Good news: The UN security council has agreed on a resolution to bring peace to Syria and Iraq, reestablish order in the Middle East, and introduce a cease-fire between Damascus and the Syrian opposition.

The plan is historic, as it brings together an array of different interests under the common goal of fighting the Islamic State and bringing peace to the countries of the Middle East.

But so-far very little details have been worked out. There is still a long way to go and while opposition to ISIS (IS, ISIL or Daesh) serves as a unifier for the time being, deep running differences will have to be worked out eventually, if the plan is to be successful.

The  war in Syria is one of the most complex conflicts of our times. Not since the end of World  War 2 have we seen such a great number of regional players and world powers involved in the same violent conflict on opposite sides. Syria pits against each other old rivals, such as Russia and the US, and puts severe strain on established friendships, like those between Western countries and Turkey. At the same time, those of the Western countries that are affected more severely by the consequences of the war, with a never ending stream of refugees flowing towards Europe, are precisely those that are involved far less in the military side of the crisis than their American counterparts.

In a sense, the presence of ISIS simplifies the situation greatly. We have to be aware that the conflict predates the Islamic State, and without the common need to fight the vile caliphate it would have been much harder to bring all relevant players to the table. But any plan for Syria that has the chance of bringing lasting stability to the region will have to satisfy the interests of al the different actors who now met in New York to find a solution. The challenge to find a compromise is great, but not impossible to attain. Here is what it will have to include at minimum:

Russia: Moscow will not agree to anything that endangers it’s presence in the region. The Kremlin has its only foreign base in Syria and has followed the same geopolitical strategy of retaining a foothold to the south for centuries. At the same time the Russians feels besieged by Western powers. Putin’s paranoia regarding the establishment of Western institutions, rule of law, and democratic civil society has even led to war in Ukraine. He won’t let Russia be pushed to the sidelines in the Middle East. ISIS means Russia can further it’s own goals under the pretense of fighting ISIS.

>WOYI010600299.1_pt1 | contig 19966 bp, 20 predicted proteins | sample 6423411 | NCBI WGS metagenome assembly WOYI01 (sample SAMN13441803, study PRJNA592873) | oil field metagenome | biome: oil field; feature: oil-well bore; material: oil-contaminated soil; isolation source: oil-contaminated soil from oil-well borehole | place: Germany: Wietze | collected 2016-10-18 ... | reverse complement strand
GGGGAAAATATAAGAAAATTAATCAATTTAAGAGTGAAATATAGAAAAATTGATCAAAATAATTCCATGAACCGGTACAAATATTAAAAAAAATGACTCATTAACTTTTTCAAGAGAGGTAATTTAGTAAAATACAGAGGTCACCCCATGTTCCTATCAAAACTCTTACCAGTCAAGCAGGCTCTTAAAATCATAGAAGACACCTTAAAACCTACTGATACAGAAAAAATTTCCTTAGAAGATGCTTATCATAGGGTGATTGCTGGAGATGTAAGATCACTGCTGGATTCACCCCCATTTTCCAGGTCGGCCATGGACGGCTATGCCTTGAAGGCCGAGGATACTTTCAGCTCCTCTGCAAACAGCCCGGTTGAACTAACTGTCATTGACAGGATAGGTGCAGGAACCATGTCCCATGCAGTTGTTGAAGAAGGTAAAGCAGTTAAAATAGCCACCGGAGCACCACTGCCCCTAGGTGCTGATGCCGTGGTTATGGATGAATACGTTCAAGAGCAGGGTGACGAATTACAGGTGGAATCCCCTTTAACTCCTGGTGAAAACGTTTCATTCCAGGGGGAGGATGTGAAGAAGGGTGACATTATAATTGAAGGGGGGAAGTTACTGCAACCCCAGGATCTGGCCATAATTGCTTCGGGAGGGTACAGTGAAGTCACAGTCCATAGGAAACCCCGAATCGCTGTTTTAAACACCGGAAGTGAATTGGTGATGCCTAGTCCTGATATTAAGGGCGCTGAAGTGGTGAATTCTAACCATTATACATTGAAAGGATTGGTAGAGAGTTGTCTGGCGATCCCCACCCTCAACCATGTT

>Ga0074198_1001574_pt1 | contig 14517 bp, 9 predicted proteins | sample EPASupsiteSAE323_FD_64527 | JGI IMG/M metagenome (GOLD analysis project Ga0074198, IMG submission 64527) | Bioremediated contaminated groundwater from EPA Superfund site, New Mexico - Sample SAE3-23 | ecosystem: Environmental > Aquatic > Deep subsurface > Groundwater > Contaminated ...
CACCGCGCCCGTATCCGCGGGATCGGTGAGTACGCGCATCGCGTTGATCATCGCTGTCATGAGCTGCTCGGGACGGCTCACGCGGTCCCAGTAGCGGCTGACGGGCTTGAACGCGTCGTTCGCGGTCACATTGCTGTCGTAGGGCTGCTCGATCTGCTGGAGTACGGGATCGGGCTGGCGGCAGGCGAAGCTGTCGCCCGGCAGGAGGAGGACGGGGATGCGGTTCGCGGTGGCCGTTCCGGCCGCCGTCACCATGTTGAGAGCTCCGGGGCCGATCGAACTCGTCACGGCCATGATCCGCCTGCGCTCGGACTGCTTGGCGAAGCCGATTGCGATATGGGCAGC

Europe: Europe doesn’t have a foreign policy. It would like the refugees to stop coming to its shores and will agree to basically anything that can make this happen. This means stability. And stability means peace. Because of ISIS Europe can now justify at home a more forceful  military engagement in the region that might eventually help bring stability and give the people of the middle east chance to stay in their home countries.

U.S. The US used to have a strategy but  the Iraq war proved too costly to continue a large presence in the area. There are more factors that are leading to a repositioning. Oil prices have come down considerably, making any continuos engagement less relevant to the prosperity of Americans. Containment of China requires a shift of perspective to the Pacific.  The close alliances  to Sunni Arab countries which had shaped US strategy in the region for decades, have given way to grater flexibility, a development that is underscored by the nuclear deal attained with Iran. Allies are worried that it has become harder to ascertain what exactly the US is trying to achieve in the Middle East, and some even say that Washington is not really sure itself. ISIS means, that the US once again has a clear target in the conflict, and collaboration with Russia is now feasible, based on the common theme of fighting Islamic Terrorism.